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Theft by fraud or conversion: What can you do to protect yourself?

By Connie Lannan

April 30, 2024

Detective Sgt. James Dietz

It happens far too often. A customer comes in, rents your equipment and never returns it despite repeated attempts to reach them. Or, unbeknownst to you, a customer walks out the door with your equipment by using a fake ID and stolen credit card. Now you are left trying to pick up the pieces and hopefully recover your equipment.

What can you do to help prevent these thefts from happening? If your equipment is stolen, what steps do you need to take to assist in recovering that equipment?

You need to have a multi-pronged approach, according to Detective Sgt. James Dietz, a two-time recipient of the ARA Insurance/National Equipment Register (NER) Award who recently retired from the Michigan State Police SCAR (Southwest Commercial Auto Recovery) Unit, Kalamazoo, Mich. He played a key role in setting up sting operations, primarily in Michigan and Ohio, that resulted in the recovery of more than $1 million in rental equipment as well as the arrest and conviction of 10 people.

First, make sure your counter staff know the major red flags.

Red flags could indicate a potential issue, particularly if more than one occurs during the rental transaction, Dietz says. Click here for those that should put you on high alert.

Place your equipment on the National Equipment Register (NER).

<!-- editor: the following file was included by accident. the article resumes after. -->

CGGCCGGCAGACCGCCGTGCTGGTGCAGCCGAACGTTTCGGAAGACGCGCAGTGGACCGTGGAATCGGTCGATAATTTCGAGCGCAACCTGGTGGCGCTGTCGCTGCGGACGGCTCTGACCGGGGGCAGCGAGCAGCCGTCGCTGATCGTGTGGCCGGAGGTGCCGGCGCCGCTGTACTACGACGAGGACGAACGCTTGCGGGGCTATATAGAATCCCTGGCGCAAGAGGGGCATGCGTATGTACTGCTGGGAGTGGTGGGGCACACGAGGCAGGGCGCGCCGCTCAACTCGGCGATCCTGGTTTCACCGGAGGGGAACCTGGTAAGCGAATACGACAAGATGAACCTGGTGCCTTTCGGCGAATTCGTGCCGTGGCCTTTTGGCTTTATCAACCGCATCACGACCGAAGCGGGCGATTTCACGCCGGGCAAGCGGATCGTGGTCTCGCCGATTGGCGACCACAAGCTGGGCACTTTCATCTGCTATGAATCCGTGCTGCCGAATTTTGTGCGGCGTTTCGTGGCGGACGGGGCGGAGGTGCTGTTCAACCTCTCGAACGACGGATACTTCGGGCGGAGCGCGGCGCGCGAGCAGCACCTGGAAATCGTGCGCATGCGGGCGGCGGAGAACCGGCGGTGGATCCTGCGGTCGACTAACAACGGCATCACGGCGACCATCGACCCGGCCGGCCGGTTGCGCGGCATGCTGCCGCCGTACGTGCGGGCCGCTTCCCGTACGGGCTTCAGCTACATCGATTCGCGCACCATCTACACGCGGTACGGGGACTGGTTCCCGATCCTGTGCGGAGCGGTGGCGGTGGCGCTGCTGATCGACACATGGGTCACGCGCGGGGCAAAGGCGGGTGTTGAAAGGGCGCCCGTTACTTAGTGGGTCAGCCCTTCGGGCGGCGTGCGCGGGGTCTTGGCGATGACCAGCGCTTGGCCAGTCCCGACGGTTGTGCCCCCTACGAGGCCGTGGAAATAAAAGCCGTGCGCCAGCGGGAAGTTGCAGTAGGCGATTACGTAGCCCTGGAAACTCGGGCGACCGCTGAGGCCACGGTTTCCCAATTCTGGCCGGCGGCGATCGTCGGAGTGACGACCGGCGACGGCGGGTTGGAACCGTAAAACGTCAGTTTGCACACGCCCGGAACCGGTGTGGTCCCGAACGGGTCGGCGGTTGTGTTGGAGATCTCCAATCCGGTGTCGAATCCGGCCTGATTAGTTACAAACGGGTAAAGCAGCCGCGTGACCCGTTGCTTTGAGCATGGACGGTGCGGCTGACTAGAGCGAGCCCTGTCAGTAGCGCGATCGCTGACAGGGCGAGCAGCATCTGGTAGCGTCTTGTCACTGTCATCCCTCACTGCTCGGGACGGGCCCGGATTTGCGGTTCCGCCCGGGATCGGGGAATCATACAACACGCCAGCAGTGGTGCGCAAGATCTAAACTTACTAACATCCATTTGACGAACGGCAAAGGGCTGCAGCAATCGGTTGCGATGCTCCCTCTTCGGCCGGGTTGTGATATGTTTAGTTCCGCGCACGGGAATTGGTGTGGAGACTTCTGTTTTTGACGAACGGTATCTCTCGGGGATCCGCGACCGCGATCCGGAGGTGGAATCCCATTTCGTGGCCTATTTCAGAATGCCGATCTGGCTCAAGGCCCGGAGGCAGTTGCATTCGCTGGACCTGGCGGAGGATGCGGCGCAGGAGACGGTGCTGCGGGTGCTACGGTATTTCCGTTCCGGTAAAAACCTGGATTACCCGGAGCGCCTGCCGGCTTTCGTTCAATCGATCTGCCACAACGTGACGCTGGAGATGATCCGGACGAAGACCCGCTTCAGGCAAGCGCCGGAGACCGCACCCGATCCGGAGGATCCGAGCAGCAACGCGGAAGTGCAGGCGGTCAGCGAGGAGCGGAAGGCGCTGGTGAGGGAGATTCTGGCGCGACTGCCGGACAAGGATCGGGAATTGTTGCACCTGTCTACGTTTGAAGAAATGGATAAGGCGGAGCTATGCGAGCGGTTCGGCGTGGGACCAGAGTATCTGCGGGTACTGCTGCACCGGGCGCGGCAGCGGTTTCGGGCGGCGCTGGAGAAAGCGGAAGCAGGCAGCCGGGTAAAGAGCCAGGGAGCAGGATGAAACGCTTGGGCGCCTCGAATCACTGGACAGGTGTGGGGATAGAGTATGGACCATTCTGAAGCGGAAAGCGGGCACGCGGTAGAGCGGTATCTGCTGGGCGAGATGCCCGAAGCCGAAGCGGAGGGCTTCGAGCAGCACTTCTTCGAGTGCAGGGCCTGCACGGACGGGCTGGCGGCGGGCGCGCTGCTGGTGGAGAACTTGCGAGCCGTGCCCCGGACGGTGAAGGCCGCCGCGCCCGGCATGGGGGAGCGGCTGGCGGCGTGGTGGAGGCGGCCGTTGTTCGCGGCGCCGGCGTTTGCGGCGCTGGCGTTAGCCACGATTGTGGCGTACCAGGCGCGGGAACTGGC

“Heavy equipment is special,” Dietz says. “Whereas there are the Department of Motor Vehicles and your secretary of state to deal with automobiles, NER deals with heavy equipment. They are a great tool and resource for law enforcement in case your equipment is stolen. They keep track of all the equipment and the owners that have been reported to them. They help law enforcement identify equipment.”

Dietz remembers when he found some stolen equipment that had the product identification numbers (PIN) or serial numbers ground off. “When I have contacted NER, they provided us information on other places to look or things to look for to identify this specific piece of equipment. There might be an owner-applied number. NER keeps track of those, too. They also offer theft alerts to rental operators and law enforcement,” he says.

American Rental Association members may register up to 1,000 pieces of their off-road, mobile equipment on the NER HELPtech database for free — all as a benefit of membership.

Establish a relationship with your local police department and/or state police task force.

“You need to reach out to your local agencies or the agencies that are in your cover area. Find out who investigates property crimes, whether it’s a single detective or a unit. Let them know the issues you’re up against,” Dietz says, adding that law enforcement officers who don’t normally deal with heavy equipment theft might not be aware of the issues facing your business.

If you have a state police task force, that is another great resource. “Task forces are usually a multi-jurisdictional team that can draw officers from local, county, state and federal agencies to create one unit. And they’re a little more capable of dealing with theft rings vs. your everyday failed to return,” he says.

If you have suspicions, save important information appropriately.

For every rental, you need to receive a valid state ID, driver’s license and valid credit card. While there are laws against saving personal information on your computer or electronic devices, Dietz does suggest that if you have suspicions about a particular rental transaction, you might want to save a photocopy of the pertinent information in a secure paper file that can be disposed of when appropriate.